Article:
China-Vatican deal could further ‘ease ties‘

Pope Francis addresses worshippers from the window of the apostolic palace overlooking St. Peter‘s Square in The Vatican on Sunday, 2020 during the weekly Angelus prayer, amid the COVID-19 pandemic caused by the novel coronavirus. Photo: AFP

The renewal of an agreement between China and the Vatican on the appointment of bishops will contribute to the development of Chinese Catholic churches, and signal to the world that China‘s Catholic churches could continue healthy development under the agreement, according to religious practitioners and experts.

They believe that US interference can hardly sway the Vatican on the deal, although Washington has tried to weigh in the bilateral agreement and loudly criticized China‘s Catholic churches. 

A source from the Vatican confirmed to the Global Times previously that China and the Vatican have been seeking to renew the deal, which was signed on September 22, 2018 and expires next month. No official information about the renewal has been released.

AFP reported on Tuesday that Pope Francis has given the go-ahead for the renewal of the agreement, which is still in a trial mode, for two years.

The Holy See Press Office did not respond to the Global Times‘ inquiry as of press time. Vatican watchers and China‘s Catholic bishops are confident about the signing. 

“The agreement should be basically a simple extension of the old one,” Vatican affairs expert Francesco Sisci told the Global Times on Thursday, noting that the issue is whether it will be renewed for one year or two.

Asked whether China and the Vatican had extended the agreement on the appointment of bishops, Wang Wenbin, spokesperson of China‘s Ministry of Foreign Affairs, said on Wednesday that there is good communication between the two sides. China holds a sincere and positive attitude toward advancing relations with the Vatican.

With renewal of the deal as yet unannounced, US Secretary of State Mike Pompeo entered the picture by writing an article in the US religious magazine First Things, slamming the “horrific treatment” of believers of all faiths in China.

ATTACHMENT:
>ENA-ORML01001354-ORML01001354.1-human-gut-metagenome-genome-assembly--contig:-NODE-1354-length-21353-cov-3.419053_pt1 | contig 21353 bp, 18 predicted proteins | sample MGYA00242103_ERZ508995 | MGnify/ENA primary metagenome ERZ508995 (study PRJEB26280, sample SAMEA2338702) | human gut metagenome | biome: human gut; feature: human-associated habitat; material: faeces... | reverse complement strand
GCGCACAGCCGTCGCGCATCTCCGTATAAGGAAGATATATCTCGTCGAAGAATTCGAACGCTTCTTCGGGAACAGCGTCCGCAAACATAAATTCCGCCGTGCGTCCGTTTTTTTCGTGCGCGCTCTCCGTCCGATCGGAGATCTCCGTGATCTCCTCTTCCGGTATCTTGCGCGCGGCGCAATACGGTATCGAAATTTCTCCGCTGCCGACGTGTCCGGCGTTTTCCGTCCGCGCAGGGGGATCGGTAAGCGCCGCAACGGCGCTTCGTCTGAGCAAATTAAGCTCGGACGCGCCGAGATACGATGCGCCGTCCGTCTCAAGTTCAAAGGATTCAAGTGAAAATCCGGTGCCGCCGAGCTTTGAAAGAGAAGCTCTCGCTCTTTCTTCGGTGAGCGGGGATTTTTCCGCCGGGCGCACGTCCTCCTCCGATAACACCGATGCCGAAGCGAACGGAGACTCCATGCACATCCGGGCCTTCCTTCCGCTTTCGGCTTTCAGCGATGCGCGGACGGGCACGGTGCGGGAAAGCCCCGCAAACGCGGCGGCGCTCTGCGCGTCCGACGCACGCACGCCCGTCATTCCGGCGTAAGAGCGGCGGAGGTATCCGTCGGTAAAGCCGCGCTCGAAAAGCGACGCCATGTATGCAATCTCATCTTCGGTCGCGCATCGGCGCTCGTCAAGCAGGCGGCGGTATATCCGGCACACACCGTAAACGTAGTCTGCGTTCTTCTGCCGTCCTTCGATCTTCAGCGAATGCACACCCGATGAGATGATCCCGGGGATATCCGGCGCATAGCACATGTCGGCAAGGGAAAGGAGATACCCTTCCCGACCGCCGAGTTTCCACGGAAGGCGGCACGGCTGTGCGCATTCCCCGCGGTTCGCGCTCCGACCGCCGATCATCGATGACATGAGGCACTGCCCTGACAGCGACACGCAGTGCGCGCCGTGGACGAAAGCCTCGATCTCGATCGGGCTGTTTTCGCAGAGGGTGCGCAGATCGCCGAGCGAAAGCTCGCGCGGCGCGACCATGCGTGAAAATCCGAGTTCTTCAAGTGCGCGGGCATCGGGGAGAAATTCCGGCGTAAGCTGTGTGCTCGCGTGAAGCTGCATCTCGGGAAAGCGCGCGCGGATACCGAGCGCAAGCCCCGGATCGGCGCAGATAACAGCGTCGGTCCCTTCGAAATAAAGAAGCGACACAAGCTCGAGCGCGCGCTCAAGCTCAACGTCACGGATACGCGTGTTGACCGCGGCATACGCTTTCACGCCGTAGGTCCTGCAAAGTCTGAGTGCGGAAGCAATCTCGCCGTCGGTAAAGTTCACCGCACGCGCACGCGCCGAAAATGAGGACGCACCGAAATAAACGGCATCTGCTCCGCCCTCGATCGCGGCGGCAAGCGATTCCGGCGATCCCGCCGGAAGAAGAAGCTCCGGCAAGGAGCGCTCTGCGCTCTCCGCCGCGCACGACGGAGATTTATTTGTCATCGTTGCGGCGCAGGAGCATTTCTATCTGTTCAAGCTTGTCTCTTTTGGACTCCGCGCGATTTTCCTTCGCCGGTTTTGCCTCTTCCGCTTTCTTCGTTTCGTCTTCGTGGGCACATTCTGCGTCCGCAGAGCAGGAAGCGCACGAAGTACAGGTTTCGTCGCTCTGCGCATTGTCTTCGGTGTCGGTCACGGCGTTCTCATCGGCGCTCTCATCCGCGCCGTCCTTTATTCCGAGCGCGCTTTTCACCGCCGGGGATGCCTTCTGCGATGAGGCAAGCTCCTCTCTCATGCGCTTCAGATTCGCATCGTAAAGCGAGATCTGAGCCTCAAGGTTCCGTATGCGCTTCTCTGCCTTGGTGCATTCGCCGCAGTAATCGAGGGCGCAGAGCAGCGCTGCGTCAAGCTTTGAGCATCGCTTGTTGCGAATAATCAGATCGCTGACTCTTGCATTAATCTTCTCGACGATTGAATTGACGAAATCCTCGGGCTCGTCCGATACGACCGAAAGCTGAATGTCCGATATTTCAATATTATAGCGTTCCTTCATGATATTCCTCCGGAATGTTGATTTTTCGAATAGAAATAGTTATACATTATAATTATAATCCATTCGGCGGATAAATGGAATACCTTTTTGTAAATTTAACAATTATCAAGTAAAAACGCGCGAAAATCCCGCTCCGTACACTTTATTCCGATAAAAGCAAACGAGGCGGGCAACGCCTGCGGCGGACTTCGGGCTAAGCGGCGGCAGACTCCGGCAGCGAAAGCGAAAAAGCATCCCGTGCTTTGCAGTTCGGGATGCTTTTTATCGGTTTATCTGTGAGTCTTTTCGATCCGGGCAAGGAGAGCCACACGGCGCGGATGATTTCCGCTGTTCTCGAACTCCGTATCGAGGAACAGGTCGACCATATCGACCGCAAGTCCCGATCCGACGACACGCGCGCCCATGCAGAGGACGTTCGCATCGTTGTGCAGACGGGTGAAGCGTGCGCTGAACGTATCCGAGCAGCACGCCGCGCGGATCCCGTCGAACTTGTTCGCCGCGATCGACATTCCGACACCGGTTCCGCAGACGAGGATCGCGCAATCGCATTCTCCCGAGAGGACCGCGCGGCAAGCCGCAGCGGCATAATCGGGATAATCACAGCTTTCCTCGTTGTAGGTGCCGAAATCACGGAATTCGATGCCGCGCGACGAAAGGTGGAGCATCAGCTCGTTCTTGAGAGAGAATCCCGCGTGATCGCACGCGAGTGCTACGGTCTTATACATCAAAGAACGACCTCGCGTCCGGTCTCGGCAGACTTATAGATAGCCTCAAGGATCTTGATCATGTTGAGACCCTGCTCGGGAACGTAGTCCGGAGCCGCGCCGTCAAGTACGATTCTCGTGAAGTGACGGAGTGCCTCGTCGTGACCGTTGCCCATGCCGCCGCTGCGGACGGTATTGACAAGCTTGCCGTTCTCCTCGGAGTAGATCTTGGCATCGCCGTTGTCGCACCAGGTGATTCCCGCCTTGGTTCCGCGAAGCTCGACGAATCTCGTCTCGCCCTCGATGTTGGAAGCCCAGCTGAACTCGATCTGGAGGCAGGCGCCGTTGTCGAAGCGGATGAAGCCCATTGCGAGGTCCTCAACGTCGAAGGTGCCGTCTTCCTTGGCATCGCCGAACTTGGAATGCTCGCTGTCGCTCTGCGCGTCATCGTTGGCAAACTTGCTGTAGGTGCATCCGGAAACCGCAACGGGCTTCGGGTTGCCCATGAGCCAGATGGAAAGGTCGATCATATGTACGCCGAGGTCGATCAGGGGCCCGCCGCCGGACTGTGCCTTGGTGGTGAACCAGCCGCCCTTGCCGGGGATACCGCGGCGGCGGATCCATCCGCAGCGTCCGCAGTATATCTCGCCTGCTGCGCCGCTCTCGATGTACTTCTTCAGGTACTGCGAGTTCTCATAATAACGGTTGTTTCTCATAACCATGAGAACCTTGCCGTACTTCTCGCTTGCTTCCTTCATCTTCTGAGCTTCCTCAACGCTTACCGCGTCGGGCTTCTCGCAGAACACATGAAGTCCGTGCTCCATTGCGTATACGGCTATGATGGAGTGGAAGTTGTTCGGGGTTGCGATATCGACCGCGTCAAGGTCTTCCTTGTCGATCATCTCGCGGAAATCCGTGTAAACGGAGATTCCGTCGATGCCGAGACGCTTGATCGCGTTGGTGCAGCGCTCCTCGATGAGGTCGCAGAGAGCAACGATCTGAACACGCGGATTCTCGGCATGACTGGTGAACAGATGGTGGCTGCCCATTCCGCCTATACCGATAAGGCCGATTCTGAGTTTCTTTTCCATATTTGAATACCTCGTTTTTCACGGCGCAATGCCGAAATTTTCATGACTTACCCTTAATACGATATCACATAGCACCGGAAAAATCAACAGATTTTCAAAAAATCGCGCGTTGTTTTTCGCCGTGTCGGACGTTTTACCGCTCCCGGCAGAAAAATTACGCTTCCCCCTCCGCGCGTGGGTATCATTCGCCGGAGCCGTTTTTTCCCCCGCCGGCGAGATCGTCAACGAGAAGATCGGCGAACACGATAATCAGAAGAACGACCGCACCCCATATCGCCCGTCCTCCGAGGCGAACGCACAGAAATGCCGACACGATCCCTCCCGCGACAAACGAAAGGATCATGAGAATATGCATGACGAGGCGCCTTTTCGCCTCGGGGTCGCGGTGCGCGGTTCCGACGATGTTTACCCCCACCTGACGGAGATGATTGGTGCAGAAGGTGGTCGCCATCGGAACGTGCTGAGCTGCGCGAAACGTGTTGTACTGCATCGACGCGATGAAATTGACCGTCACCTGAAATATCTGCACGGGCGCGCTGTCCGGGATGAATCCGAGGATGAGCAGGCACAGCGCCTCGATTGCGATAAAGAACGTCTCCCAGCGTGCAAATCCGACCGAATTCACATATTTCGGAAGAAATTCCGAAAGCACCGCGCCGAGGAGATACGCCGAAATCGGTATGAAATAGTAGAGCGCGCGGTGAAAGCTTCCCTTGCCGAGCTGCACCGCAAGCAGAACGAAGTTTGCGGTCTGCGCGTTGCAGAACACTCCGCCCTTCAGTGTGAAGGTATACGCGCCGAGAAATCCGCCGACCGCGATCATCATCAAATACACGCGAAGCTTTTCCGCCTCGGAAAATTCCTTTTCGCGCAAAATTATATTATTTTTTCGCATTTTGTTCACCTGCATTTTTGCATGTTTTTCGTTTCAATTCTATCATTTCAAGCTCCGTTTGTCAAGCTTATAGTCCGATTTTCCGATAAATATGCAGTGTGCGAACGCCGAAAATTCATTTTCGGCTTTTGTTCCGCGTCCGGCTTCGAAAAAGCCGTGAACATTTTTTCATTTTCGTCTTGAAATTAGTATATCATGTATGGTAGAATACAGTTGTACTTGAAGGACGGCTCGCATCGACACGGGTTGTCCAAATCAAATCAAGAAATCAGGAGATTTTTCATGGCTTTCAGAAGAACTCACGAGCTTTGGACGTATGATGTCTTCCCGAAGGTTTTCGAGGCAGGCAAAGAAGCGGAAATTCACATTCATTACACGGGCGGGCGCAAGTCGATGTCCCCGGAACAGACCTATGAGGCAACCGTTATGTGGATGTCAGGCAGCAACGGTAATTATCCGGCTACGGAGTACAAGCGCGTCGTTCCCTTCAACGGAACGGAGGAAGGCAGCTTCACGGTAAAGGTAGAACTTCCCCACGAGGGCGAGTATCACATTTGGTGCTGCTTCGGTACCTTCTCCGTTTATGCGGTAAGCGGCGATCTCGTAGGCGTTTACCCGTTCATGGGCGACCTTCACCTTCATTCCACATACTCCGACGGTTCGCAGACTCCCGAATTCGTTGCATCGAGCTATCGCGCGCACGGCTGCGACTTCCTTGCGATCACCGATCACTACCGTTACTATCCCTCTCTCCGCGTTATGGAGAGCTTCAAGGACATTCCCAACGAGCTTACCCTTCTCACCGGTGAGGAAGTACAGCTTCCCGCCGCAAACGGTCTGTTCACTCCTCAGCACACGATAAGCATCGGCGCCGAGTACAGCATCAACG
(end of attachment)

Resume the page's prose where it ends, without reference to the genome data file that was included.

“The Vatican endangers its moral authority, should it renew the deal,” he added on Twitter.

The Vatican did not publicly respond to Pompeo‘s tweet or article.

“If the Holy See made such a comment about US relations with a state, I can‘t imagine Secretary Pompeo would be happy,” a former Vatican official, not authorized to speak on the record, told Catholic News Service on Monday. 

Pompeo‘s accusation was then condemned by Chinese bishops.

Chinese Catholic churches have been strictly following the terms of the agreement in the past two years. For example, the churches have been devoted to choosing bishops for places where the position was vacant. People in Catholic churches are very satisfied, said Zhan Silu, vice chairman of the Bishops‘ Conference of the Catholic Church in China and bishop of the diocese of Mindong, East China‘s Fujian Province.

If the deal is renewed, it will serve as another proof that the bilateral relations between China and the Vatican are heading down a positive road, and it will send a positive signal that people in China‘s Catholic churches are seeking the healthy development of the church, said Zhan.

Zhan said that any wise person would think independently, and would not put some Western politicians‘ preference above the Church‘s interest.

On a positive note, Pompeo‘s interest in the China-Vatican agreement proves to the world that the agreement has global paramount importance. It is not just about the lives of a few million Catholics in China, said Sisci, noting that the Vatican proves to be de facto the crossroads of international politics and of global dialogue on China and with China. 

Despite growing controversies between China and the US, the Vatican has carried on its important dialogue with China. This is evidence that the Holy See could be a reliable partner and of importance for China, he said. 

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